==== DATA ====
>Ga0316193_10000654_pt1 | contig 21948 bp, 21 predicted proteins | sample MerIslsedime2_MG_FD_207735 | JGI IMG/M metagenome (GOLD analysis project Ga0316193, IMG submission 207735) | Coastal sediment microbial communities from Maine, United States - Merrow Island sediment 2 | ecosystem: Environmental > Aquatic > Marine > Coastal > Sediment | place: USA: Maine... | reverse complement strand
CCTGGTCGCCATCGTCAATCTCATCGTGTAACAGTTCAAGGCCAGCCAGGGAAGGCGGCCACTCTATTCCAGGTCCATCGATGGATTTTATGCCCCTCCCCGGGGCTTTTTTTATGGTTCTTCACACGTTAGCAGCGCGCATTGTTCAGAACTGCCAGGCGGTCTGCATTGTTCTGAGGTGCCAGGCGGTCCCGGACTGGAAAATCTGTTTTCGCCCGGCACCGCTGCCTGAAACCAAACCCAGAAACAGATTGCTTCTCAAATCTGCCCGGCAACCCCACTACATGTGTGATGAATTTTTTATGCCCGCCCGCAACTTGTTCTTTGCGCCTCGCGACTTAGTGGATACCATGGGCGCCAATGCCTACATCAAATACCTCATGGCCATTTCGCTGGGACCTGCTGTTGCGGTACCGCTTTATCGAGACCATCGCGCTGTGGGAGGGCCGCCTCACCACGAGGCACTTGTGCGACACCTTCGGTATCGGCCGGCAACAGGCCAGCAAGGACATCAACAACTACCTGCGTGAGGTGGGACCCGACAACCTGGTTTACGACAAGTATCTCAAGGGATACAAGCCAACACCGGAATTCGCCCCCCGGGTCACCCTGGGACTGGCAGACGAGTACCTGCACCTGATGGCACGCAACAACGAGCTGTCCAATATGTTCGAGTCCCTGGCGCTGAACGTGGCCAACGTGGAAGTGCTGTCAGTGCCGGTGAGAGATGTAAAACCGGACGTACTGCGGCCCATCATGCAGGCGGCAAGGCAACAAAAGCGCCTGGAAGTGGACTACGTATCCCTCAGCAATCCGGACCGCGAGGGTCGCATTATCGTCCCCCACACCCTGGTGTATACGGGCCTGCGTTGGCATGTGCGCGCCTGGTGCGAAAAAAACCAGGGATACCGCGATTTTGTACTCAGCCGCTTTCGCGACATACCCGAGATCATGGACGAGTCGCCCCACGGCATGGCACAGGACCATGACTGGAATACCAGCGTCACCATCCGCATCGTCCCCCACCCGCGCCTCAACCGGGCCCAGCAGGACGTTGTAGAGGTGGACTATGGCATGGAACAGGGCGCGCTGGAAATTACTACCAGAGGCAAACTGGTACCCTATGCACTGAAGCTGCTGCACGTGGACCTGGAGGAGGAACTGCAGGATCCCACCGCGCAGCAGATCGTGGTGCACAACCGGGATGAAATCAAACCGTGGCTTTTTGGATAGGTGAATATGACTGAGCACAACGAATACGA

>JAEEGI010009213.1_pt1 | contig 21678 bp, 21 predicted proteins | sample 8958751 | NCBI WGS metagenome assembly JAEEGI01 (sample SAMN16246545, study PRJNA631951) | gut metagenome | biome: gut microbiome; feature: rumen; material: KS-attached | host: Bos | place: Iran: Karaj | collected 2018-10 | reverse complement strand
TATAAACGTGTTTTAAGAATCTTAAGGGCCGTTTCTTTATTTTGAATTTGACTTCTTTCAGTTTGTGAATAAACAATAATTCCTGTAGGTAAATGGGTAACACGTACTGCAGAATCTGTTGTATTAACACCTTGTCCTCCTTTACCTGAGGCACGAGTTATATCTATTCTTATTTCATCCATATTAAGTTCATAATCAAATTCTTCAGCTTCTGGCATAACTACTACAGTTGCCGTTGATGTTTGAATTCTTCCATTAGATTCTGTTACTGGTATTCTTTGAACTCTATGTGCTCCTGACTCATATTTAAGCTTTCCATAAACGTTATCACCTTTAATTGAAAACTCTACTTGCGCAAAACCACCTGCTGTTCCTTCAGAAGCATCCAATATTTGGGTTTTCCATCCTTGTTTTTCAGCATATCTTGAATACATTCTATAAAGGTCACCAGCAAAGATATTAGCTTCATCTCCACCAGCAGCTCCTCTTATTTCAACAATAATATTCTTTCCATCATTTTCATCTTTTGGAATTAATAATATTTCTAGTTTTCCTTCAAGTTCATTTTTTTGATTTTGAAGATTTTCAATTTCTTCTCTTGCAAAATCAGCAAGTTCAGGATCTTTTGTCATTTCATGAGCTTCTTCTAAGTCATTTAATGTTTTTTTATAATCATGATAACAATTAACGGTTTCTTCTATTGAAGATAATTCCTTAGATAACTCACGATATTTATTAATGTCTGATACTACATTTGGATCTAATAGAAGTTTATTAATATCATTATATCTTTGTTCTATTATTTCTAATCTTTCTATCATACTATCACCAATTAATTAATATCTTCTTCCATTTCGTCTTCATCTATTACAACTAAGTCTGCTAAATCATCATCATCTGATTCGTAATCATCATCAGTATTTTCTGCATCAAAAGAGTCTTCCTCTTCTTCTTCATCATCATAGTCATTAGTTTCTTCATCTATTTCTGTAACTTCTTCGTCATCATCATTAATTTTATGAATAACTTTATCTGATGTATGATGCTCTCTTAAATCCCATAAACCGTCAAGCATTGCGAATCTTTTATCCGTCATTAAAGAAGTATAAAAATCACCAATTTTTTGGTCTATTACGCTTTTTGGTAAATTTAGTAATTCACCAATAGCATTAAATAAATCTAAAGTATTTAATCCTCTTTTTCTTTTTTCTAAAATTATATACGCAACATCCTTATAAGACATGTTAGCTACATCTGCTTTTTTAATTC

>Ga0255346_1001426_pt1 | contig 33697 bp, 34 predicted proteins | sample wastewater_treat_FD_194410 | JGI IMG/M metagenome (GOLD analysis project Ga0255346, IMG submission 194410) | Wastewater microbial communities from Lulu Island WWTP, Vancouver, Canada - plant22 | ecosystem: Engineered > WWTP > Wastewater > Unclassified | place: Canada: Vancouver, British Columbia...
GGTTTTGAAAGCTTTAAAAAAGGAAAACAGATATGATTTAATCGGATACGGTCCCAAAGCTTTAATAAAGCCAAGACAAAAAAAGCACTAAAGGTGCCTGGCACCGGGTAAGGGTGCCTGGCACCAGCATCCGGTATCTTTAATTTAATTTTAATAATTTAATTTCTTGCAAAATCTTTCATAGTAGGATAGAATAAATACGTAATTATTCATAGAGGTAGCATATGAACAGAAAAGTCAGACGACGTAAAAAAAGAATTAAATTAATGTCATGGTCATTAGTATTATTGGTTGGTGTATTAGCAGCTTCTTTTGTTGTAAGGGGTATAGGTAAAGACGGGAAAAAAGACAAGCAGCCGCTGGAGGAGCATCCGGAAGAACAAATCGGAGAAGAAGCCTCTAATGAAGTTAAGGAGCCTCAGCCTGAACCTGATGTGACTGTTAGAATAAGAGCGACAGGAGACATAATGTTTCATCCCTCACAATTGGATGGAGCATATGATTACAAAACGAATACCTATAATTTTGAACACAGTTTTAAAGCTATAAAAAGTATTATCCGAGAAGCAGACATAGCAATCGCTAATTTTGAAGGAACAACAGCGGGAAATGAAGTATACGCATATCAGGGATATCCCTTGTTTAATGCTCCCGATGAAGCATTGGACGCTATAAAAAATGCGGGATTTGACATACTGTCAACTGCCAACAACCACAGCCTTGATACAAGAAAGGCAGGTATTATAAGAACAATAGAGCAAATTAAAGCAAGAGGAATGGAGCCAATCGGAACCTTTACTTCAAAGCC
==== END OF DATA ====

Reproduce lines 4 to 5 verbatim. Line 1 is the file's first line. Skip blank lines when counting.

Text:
TATAAACGTGTTTTAAGAATCTTAAGGGCCGTTTCTTTATTTTGAATTTGACTTCTTTCAGTTTGTGAATAAACAATAATTCCTGTAGGTAAATGGGTAACACGTACTGCAGAATCTGTTGTATTAACACCTTGTCCTCCTTTACCTGAGGCACGAGTTATATCTATTCTTATTTCATCCATATTAAGTTCATAATCAAATTCTTCAGCTTCTGGCATAACTACTACAGTTGCCGTTGATGTTTGAATTCTTCCATTAGATTCTGTTACTGGTATTCTTTGAACTCTATGTGCTCCTGACTCATATTTAAGCTTTCCATAAACGTTATCACCTTTAATTGAAAACTCTACTTGCGCAAAACCACCTGCTGTTCCTTCAGAAGCATCCAATATTTGGGTTTTCCATCCTTGTTTTTCAGCATATCTTGAATACATTCTATAAAGGTCACCAGCAAAGATATTAGCTTCATCTCCACCAGCAGCTCCTCTTATTTCAACAATAATATTCTTTCCATCATTTTCATCTTTTGGAATTAATAATATTTCTAGTTTTCCTTCAAGTTCATTTTTTTGATTTTGAAGATTTTCAATTTCTTCTCTTGCAAAATCAGCAAGTTCAGGATCTTTTGTCATTTCATGAGCTTCTTCTAAGTCATTTAATGTTTTTTTATAATCATGATAACAATTAACGGTTTCTTCTATTGAAGATAATTCCTTAGATAACTCACGATATTTATTAATGTCTGATACTACATTTGGATCTAATAGAAGTTTATTAATATCATTATATCTTTGTTCTATTATTTCTAATCTTTCTATCATACTATCACCAATTAATTAATATCTTCTTCCATTTCGTCTTCATCTATTACAACTAAGTCTGCTAAATCATCATCATCTGATTCGTAATCATCATCAGTATTTTCTGCATCAAAAGAGTCTTCCTCTTCTTCTTCATCATCATAGTCATTAGTTTCTTCATCTATTTCTGTAACTTCTTCGTCATCATCATTAATTTTATGAATAACTTTATCTGATGTATGATGCTCTCTTAAATCCCATAAACCGTCAAGCATTGCGAATCTTTTATCCGTCATTAAAGAAGTATAAAAATCACCAATTTTTTGGTCTATTACGCTTTTTGGTAAATTTAGTAATTCACCAATAGCATTAAATAAATCTAAAGTATTTAATCCTCTTTTTCTTTTTTCTAAAATTATATACGCAACATCCTTATAAGACATGTTAGCTACATCTGCTTTTTTAATTC

>Ga0255346_1001426_pt1 | contig 33697 bp, 34 predicted proteins | sample wastewater_treat_FD_194410 | JGI IMG/M metagenome (GOLD analysis project Ga0255346, IMG submission 194410) | Wastewater microbial communities from Lulu Island WWTP, Vancouver, Canada - plant22 | ecosystem: Engineered > WWTP > Wastewater > Unclassified | place: Canada: Vancouver, British Columbia...